But looking at the state of the platform itself, it's hard not to draw a connection between the slow OS rollouts by many manufacturers and the slow adoption of new features by many developers. And in a broad sense, that may be where this side effect of Android's open model stings the most.
Make no mistake about it: Google is well aware of the issue. In a recent episode of my Android Intelligence podcast, Android SVP Hiroshi Lockheimer readily admitted that the upgrade situation is "frustrating" from his team's perspective. He described it as a "painful reality" of how the mobile industry works right now and said he wishes every Android manufacturer could get new releases out as quickly as Google does with its own Nexus devices.
"That is not something that we want to be unique to Nexus," he told me. "[But] there's what we want, and there [are] the practical realities."
Lockheimer did say he and his team are constantly working with manufacturers and other relevant parties to try to push for faster upgrade deliveries as much as possible. Putting out the first Android "N" preview in March was part of that effort, he confirmed. And perhaps it'll help to some degree -- though the (slightly less) early previews of past Android releases didn't seem to light much of a fire under manufacturers' fannies.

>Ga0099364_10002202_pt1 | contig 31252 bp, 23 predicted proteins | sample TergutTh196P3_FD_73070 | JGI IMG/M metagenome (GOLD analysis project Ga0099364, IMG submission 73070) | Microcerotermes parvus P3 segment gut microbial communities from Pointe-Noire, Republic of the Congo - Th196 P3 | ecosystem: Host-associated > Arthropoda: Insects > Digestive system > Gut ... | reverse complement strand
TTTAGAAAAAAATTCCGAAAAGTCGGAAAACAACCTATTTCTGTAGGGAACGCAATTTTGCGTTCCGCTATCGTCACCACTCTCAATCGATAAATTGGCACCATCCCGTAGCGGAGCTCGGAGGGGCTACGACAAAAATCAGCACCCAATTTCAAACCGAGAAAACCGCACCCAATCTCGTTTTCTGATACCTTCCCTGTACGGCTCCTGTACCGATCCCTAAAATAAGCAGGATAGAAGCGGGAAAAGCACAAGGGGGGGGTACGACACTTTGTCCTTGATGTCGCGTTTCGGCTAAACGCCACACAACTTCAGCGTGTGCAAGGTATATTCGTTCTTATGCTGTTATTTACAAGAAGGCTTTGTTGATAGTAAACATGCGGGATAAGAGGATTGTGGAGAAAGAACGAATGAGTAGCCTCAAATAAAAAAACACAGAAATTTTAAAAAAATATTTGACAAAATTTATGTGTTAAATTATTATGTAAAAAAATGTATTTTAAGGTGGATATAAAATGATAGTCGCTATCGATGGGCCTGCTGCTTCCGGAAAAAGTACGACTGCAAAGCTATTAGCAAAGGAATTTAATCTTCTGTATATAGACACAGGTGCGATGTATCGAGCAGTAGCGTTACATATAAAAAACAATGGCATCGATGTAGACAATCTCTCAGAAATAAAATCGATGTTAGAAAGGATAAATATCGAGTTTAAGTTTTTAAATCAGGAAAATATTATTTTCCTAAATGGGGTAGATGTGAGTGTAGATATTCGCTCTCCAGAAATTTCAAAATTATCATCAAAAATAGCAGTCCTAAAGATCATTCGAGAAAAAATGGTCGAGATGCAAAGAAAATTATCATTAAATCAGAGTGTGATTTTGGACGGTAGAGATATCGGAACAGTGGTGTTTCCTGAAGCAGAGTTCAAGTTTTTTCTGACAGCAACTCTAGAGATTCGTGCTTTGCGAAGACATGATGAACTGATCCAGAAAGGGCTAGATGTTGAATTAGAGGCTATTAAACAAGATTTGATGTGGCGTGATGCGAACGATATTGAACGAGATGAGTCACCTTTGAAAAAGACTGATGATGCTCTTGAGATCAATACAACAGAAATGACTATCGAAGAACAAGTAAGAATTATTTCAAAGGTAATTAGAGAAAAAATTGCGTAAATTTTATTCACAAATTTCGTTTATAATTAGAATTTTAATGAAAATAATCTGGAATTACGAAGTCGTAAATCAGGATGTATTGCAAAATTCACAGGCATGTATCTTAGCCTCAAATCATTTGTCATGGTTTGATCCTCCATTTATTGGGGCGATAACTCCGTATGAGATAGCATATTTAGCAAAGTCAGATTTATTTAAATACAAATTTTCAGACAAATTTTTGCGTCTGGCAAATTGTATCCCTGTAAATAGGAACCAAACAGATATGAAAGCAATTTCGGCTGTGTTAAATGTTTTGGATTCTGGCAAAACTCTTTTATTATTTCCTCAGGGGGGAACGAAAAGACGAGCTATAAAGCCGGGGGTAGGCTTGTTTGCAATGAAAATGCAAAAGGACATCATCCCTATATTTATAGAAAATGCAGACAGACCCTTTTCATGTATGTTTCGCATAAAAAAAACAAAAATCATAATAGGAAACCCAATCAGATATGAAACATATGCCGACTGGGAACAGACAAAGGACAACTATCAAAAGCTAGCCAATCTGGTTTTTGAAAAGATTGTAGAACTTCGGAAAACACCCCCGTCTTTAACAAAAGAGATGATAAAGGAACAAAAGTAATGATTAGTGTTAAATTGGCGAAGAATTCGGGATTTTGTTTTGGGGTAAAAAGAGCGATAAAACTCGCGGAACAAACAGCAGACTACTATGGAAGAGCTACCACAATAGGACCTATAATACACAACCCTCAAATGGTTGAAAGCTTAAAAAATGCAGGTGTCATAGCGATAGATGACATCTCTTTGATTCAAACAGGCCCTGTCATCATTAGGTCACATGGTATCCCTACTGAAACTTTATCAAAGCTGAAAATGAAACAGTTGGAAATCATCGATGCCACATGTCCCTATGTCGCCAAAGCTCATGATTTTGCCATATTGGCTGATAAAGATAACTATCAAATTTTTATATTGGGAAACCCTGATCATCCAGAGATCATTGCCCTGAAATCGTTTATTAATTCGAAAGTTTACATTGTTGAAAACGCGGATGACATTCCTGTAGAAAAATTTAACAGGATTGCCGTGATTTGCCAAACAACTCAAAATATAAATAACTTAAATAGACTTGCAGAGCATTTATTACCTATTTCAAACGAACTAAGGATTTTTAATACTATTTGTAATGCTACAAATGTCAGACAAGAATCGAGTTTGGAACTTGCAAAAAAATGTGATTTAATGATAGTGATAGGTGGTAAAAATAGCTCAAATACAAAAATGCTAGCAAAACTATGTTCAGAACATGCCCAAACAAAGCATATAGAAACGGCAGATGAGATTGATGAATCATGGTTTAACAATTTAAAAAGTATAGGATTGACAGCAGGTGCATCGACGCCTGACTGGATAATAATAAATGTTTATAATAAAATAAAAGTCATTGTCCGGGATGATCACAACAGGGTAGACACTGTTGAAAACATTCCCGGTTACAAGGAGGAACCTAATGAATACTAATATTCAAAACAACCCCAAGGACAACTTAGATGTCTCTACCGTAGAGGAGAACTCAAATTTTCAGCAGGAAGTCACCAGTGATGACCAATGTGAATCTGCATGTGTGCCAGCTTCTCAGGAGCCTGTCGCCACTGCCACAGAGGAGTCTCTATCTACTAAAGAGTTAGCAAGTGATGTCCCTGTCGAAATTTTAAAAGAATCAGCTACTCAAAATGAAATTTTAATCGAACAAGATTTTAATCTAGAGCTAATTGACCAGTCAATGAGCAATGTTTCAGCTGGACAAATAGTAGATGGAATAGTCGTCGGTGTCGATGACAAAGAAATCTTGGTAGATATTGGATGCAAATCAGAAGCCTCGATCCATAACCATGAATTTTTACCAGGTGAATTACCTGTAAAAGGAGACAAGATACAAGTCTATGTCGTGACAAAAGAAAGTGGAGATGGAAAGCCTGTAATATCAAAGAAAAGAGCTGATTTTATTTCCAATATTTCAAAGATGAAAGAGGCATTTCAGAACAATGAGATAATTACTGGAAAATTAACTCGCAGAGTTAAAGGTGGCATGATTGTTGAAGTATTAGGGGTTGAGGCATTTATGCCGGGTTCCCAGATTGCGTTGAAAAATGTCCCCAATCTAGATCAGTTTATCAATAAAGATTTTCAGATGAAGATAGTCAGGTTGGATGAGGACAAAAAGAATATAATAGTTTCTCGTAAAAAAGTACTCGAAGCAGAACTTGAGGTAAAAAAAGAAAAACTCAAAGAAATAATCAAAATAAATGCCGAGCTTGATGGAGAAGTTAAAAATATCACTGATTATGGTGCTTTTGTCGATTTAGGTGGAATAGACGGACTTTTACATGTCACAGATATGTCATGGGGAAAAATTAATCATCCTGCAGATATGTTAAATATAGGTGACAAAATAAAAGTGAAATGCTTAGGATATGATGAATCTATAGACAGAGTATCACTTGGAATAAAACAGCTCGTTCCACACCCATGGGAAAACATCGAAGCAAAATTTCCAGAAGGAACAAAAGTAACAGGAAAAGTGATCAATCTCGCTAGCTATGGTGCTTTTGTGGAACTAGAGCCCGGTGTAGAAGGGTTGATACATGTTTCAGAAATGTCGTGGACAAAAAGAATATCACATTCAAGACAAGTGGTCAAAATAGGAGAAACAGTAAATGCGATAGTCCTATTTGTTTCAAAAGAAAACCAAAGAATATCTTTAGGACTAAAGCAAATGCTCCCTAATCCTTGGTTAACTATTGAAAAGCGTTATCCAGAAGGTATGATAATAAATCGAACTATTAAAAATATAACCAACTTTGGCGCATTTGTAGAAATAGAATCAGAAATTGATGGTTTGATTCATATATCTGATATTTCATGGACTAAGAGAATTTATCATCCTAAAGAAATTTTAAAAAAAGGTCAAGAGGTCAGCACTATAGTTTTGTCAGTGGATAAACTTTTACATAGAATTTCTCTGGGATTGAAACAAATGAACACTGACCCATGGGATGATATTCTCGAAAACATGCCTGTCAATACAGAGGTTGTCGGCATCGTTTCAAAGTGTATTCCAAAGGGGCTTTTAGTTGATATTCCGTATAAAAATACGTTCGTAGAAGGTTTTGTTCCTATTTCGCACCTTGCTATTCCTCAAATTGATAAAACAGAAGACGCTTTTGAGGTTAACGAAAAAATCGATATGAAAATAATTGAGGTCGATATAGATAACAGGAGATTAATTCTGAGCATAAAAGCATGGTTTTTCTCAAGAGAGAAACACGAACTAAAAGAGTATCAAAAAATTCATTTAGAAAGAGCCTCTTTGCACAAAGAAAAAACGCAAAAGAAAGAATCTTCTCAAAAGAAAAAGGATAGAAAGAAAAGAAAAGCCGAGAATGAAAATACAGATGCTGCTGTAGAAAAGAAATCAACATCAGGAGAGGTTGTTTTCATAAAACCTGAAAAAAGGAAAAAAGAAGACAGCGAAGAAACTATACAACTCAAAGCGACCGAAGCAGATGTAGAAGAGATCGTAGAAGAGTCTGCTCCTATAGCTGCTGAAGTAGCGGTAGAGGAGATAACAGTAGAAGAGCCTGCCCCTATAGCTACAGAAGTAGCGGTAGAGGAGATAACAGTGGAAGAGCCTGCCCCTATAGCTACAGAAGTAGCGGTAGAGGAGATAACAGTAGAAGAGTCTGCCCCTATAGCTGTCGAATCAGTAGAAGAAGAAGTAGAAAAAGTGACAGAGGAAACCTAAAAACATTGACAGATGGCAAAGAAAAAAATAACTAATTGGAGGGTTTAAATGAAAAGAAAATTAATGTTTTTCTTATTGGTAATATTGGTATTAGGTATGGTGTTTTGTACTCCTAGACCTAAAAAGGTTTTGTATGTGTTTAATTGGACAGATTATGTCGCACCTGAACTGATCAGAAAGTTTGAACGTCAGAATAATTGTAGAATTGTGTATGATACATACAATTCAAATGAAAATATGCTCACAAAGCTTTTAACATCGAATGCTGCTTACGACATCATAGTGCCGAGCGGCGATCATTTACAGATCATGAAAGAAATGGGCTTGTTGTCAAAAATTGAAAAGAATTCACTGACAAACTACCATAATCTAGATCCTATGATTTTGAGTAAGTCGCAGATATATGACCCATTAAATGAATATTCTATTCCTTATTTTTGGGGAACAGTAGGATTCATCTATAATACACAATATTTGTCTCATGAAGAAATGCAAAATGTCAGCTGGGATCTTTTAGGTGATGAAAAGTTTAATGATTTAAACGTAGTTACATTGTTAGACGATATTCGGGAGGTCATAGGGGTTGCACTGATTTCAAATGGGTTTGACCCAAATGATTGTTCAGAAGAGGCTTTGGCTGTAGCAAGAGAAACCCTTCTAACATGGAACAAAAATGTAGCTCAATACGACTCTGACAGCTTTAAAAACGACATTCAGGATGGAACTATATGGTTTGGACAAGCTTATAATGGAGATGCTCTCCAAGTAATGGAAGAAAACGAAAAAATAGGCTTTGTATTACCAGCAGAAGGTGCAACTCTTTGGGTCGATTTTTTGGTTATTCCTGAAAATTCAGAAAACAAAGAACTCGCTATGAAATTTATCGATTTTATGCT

(To be fair, with Android's open nature and the level of diversity that allows, OS upgrades could never be completely consistent across the entire ecosystem. But even within the realities of the platform's flexible framework, there is certainly room for improvement.)
One way or another, finding a way to get developers on board with new standards is going to be Google's next major hurdle. And Android "N," with its native multi-window mode, may be the biggest test yet.
Multi-window mode, you see, requires a specially optimized form of responsive design in order for apps to play nicely in its split-screen environment. Even just basic responsive design -- in which an app automatically adjusts itself to a device's size in order to take full advantage of any amount of screen space -- is something developers have been annoyingly slow to adopt on Android. But while an app not being optimized for a larger screen makes for a non-ideal experience in general, it could make for a non-functional experience when it comes to split-screen use.
However you want to look at it -- and whether or not you want to consider OS upgrades a part of the problem or a realistic part of the solution -- this is an issue that Google is going to have to get its mind around. The relevancy of Android's features and the platform's ability to evolve depend on it.